Superb composition! Just lovely. My analogy to illustrate what my own position is regarding what the photographer brings to the artistic equation (in photographing existing works): I use the mathematical programming language Mathematica almost daily in my "day" job. It is a powerhouse of functions and graphgical primitives that it has taken a cadre of hundreds of dedicated researchers over two decades of effort to produce. When I (and others) "use it" can we take any credit at all for our "discoveries"? The answer is clearly a resounding "YES" precisely because none of those dedicated researchers can, even in principle, foresee all possible ramifications (angles/compositions/...) of the functions they've included. Art consists fundamentally in discovering something new; the primitive building blocks of that something is - in photography - the set of all the visual primitives we see with our cameras. No architect or builder can foresee all possible compositions of their work; they supply us photographers with the raw visual playground for us to do our thing ;-) And, again, truly a wonderful composition. I found myself looking at it again and again. Just perfect.

Juha Haataja said...

Excellent thinking. I have been wondering about this expecially related to architecture, and have had a bit of a quilty conscience of "using" works made by others as subject for photography. Now it is easier to focus on the photography...

krwebb said...

Your post was interesting. I believe that if it is a famous, copyrighted piece, you be prevented from publishing photos of the work. I seem to recall that there is a famous Torrey pine tree in the Monterrey area that has strictures placed on images. I agree that the extent that you put yourself, your art, into the image is important. And of course, wherever possible, it is good to identify the artwork and the original artist.

Anonymous said...

Hi George, I just found your blog, and I bought your book. I photograph (on two separate tracks - animals & landscape), collect, and read about it all. On your next book, you asked for comments or ideas. There is something that I, and a lot of (gallery-sold) fine art photographers take for granted ... that I have hardly ever seen in photography books. It is an analysis of the "intent" of studying a subject photographically; of using the medium to express ones feelings ... usually love ... about a subject.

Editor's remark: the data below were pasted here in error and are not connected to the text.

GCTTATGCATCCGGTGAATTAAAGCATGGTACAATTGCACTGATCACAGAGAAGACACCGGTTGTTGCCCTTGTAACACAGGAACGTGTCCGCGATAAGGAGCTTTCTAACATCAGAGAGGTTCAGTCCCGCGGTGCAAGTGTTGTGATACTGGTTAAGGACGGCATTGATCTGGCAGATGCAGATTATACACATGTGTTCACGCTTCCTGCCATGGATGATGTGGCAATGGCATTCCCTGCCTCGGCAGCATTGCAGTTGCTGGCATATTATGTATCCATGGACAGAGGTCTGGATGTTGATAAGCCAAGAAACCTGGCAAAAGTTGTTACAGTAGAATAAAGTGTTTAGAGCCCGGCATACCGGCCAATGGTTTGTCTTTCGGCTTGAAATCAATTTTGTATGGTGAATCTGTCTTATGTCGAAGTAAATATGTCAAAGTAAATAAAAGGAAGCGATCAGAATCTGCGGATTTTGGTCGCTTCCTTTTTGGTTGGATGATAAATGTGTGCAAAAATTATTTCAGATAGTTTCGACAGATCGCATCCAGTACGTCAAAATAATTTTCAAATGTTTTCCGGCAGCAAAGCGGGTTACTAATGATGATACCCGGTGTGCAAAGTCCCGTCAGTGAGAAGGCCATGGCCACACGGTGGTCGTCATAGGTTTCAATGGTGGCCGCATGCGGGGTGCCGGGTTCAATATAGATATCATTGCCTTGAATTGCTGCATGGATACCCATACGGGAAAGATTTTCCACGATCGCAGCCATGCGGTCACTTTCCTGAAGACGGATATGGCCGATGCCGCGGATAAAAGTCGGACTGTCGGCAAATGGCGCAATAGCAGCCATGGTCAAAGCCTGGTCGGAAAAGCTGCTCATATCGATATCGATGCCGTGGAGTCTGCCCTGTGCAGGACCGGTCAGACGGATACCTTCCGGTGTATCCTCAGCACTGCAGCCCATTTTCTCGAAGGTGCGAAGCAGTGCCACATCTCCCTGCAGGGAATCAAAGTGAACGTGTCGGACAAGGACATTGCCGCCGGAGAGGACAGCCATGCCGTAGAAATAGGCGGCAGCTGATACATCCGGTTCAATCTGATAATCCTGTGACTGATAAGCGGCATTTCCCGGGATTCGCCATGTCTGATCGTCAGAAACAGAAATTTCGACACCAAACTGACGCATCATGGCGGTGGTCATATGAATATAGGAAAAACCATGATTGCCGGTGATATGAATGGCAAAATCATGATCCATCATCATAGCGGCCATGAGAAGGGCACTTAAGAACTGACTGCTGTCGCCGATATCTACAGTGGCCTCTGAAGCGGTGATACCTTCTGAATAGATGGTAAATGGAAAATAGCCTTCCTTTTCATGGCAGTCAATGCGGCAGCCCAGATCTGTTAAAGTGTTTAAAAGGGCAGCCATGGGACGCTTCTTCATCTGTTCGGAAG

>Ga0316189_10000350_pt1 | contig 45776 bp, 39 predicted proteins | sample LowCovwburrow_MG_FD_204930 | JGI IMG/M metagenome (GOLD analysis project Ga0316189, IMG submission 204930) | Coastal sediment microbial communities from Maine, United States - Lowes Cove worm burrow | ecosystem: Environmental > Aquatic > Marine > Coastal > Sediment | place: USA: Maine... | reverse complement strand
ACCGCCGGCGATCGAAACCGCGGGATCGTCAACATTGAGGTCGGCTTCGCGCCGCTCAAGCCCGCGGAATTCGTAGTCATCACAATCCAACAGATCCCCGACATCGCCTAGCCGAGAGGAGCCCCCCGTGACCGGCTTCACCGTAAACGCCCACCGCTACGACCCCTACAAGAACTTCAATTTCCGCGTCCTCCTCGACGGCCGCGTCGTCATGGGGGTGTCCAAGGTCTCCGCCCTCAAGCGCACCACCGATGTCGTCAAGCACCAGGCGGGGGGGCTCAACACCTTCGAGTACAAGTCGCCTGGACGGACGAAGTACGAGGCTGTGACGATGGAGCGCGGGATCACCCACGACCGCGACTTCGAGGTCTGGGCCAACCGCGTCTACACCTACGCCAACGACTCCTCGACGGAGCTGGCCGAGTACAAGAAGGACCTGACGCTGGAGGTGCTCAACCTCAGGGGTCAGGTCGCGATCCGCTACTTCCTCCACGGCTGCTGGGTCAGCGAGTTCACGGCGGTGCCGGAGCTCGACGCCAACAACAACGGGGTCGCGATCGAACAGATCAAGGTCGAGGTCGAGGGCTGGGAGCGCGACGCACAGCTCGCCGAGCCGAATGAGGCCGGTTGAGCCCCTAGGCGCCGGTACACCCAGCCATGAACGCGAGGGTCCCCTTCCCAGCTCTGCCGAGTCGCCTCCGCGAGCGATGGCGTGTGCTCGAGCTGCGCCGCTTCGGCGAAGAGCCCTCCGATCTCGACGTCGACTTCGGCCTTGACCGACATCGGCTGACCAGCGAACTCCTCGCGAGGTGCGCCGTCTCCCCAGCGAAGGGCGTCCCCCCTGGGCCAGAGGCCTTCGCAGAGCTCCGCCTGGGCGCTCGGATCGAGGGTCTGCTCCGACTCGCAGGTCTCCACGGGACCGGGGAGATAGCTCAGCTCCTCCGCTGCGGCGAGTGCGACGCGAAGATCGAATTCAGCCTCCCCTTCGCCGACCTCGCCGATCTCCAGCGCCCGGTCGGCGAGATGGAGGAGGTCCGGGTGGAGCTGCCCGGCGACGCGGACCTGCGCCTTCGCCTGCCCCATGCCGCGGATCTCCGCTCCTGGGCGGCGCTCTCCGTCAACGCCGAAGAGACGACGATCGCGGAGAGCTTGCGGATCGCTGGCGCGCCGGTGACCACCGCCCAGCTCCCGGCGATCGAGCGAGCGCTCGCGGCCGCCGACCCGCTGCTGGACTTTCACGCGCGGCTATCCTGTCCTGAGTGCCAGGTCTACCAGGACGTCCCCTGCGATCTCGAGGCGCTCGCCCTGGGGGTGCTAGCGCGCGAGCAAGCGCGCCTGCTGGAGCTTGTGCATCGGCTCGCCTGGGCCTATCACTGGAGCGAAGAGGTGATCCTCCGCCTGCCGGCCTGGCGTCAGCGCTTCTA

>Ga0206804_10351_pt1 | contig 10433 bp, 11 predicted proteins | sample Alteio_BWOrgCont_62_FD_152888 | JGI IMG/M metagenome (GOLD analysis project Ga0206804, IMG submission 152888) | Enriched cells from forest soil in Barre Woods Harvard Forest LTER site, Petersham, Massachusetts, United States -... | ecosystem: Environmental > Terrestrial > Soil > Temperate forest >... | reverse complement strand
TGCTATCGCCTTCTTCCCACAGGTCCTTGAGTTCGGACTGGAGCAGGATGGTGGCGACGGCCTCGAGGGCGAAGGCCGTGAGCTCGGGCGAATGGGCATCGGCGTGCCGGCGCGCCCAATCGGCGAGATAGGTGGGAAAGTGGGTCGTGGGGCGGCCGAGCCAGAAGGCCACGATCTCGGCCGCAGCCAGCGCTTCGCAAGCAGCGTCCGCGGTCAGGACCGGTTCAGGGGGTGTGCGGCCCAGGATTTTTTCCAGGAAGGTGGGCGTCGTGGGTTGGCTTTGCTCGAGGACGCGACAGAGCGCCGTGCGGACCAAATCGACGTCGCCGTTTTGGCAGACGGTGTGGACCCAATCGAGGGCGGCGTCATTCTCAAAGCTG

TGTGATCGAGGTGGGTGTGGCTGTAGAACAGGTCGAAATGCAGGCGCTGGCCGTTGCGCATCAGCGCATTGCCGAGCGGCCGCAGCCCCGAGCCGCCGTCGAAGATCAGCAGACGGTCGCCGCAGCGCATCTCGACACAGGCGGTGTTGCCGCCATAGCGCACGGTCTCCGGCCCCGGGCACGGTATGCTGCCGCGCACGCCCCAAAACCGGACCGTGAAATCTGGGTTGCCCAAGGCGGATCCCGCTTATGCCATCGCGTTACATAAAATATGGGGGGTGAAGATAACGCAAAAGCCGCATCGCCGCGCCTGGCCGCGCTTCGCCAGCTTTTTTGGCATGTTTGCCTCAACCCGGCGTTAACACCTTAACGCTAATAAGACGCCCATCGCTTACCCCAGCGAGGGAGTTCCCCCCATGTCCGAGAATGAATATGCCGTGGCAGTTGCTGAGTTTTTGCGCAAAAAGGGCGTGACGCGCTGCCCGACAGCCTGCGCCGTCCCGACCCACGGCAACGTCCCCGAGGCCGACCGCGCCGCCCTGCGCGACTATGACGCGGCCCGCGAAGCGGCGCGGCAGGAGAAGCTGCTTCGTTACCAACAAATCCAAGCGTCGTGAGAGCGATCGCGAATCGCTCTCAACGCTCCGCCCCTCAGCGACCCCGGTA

In other words, it is not about the various styles of composition ... or other techniques that are often dissected in books ... it is about the subject, and expressing your feelings about that subject through one's use of those techniques.

But in presenting the craft, writers help lead a photographer toward using a technique for its own sake ... and not for the real reason it is presented, simply as a tool to be picked up and used as needed.

A "subject" is usually covered or contained in a single portfolio. It is a passion, an obsession. All of the study and practice and experience of photography is for the purpose of better expressing one's feelings about a particular subject(s). It is the subject that is paramount ... not the craft of photographing it. If I were a writer, I would write about that subject. Or if a painter, I would paint it. Or a poet, etc. But I photograph, so I photograph it ... with the same emotion and passion and study as the writer, etc.

As I said, I am not a writer. If this makes sense to you, THAT is what I would like to see in any book about photography. (I suppose you would call it a "slant." )

As an example of my comment, NOT about the content or marketing of his work, Ansel expressed his obsession over Yosemite through photography. In his formative years, his feeling and passion about the grandeur of Yosemite was there ... though his technique of expression would noticeably improve with years of practice.

Most photo books lead the photographer to practice isolated techniques. My suggestion is that they be lead to feel, to have passion for the subject, Then all technique is filtered through that subject, to better express one's feelings about it.

Does that make sense?